As you may or may not remember, my friend Henry and I took a vegetarian Indian cooking class last October, where we learned to make vegetable kofta curry, palak paneer, mango chutney, and one of our favorite Indian dishes ever, dal makhani. In December, we revisited those recipes and made kofta curry and dal makhani for ourselves and Tyler. Recently, I made dal makhani myself at home, and (as is my tendency) I made the recipe healthier and a bit more accessible. Since, as you know, I don’t mind having tons of leftovers, I made a biiig batch, with a full pound of lentils. Don’t be dismayed by its large size, though—it keeps extremely well, and it tastes even better the next day.
1 lb lentils
2T corn or canola oil
1 tsp cumin seeds
1T minced garlic, or garlic paste
1T minced ginger, or ginger paste
1 large onion, diced
1 can kidney beans, rinsed and drained
10-oz. can diced tomatoes w/green chiles (like Ro-Tel)
8-oz. can tomato sauce
1 tsp garam masala
1/2 tsp chili powder
1/2 tsp turmeric
1/4 tsp coriander
Salt to taste
Rinse the lentils and pick out any bad ones. In an extra-large saucepan, submerge them in 8 cups of water. Bring to a boil, then cover and simmer for 25 minutes, stirring regularly. Drain in a colander when done. While the lentils are working, cook yourself some rice. I like brown basmati with homemade Indian food, but feel free to use whatever you have.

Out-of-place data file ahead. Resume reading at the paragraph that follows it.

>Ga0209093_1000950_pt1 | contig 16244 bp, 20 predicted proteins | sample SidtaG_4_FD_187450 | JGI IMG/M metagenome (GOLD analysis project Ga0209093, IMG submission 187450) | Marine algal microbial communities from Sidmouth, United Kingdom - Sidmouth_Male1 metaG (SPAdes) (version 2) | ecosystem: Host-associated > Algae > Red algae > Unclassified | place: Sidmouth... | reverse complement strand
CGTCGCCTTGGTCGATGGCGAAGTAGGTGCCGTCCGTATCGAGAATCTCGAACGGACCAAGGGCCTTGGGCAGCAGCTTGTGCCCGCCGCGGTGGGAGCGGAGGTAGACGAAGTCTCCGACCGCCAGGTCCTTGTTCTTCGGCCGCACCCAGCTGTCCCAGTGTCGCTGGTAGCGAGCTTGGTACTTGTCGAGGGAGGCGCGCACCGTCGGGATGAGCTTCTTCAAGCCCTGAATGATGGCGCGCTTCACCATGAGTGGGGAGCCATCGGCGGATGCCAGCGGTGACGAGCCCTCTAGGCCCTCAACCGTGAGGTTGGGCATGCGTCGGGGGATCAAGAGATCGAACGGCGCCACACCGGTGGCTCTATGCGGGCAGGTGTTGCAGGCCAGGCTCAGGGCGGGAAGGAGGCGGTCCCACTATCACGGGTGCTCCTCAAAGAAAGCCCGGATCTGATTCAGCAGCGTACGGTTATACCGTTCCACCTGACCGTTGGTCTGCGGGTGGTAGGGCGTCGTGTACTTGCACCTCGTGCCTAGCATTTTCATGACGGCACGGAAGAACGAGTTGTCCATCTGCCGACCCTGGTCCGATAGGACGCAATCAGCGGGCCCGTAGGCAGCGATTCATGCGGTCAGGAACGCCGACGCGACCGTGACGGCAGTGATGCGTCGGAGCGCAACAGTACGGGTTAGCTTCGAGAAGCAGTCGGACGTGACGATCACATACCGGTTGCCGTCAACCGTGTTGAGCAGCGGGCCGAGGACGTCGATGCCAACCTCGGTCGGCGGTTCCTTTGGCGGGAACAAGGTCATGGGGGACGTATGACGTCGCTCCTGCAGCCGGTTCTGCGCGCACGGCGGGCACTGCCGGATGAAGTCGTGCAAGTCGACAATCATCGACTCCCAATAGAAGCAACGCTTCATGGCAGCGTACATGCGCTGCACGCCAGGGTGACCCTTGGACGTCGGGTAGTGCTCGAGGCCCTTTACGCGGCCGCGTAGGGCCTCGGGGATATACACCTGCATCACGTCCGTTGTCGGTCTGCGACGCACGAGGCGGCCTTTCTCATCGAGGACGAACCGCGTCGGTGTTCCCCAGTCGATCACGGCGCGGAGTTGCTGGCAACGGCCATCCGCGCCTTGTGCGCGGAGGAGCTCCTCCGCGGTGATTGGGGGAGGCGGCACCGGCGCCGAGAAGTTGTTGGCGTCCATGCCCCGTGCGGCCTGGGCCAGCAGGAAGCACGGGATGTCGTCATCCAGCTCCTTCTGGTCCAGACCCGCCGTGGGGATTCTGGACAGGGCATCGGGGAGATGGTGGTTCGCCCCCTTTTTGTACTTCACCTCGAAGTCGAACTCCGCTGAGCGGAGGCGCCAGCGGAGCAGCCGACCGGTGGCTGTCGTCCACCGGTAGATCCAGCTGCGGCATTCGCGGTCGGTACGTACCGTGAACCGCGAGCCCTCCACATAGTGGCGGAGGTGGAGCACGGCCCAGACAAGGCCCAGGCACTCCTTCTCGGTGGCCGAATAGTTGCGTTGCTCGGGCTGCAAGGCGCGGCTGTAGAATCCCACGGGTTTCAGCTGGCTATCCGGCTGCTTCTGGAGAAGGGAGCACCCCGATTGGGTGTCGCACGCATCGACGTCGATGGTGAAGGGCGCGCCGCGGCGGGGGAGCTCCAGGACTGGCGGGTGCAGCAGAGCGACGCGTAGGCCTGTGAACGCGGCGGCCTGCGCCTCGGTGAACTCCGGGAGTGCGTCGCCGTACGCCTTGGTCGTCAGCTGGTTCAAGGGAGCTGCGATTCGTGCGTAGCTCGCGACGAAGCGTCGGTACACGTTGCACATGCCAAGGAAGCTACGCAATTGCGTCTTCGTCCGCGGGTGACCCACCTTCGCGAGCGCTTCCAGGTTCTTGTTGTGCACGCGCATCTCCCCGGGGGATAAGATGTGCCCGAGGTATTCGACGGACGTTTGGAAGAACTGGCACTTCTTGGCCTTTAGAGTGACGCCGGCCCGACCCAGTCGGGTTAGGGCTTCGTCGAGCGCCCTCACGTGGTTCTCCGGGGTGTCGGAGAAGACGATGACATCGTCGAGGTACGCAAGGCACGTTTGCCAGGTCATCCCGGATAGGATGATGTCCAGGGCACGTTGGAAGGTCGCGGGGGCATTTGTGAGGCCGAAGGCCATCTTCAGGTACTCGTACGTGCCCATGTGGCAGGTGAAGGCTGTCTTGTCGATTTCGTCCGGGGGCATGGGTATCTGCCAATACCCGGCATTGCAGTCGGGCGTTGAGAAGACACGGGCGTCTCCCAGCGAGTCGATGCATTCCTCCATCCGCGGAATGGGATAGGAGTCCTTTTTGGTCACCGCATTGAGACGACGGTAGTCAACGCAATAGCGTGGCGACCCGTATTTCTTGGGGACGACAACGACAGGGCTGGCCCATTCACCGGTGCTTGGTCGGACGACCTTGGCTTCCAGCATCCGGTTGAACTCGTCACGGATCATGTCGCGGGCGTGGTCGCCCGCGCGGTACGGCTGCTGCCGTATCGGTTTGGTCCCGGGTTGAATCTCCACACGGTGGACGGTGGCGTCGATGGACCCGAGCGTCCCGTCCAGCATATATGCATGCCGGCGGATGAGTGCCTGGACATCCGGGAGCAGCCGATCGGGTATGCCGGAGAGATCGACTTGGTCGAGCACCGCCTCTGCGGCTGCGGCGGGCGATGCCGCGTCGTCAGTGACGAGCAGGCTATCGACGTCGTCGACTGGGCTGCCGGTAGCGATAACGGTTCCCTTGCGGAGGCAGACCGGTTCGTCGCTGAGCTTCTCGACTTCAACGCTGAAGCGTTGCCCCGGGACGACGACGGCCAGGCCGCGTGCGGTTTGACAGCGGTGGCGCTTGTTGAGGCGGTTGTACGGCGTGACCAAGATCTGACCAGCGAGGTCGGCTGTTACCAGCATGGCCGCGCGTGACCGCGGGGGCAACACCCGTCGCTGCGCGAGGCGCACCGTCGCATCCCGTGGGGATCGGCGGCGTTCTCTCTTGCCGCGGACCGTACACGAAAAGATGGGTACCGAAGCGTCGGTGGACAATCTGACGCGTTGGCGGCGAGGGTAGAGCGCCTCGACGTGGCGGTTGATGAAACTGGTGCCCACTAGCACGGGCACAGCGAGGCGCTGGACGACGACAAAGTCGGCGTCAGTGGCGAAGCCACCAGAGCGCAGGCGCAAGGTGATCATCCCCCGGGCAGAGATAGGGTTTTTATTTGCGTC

In another large saucepan (or just wait until the lentils are done and use the same one), heat the oil over medium heat. Add the cumin seeds, garlic, and ginger, and cook and stir for 30 seconds. Add the onion and sauté for 5 minutes, until translucent. Add the diced tomatoes, with their juice, and cook and stir for 5 more minutes.
Add the tomato sauce, then the garam masala, chili powder, turmeric, and coriander.
Gently stir in the kidney beans, then the lentils.
Add water until it reaches a thick but saucy consistency. Season with salt to taste. If you want to make it a little richer, you can mix in 2-4T of Earth Balance (or ghee, if you’re so inclined) at the end. “Makhani” does mean “butter,” after all, but I find it’s just as good without it.
Spoon up some rice, top it with a nice big scoop of the dal, and crown it with a sprinkle of cilantro. It’s super thick and hearty, with a robust balance of spices. I’m not a fan of traditional comfort food, so I prefer to say farewell to winter with something still warm and soothing, but a little more exotic—this fits the bill perfectly.
Yield: 8 servings. Per serving, without rice: 300 calories, 5g fat (trace sat), 48g carbs, 21g fiber, 18g protein.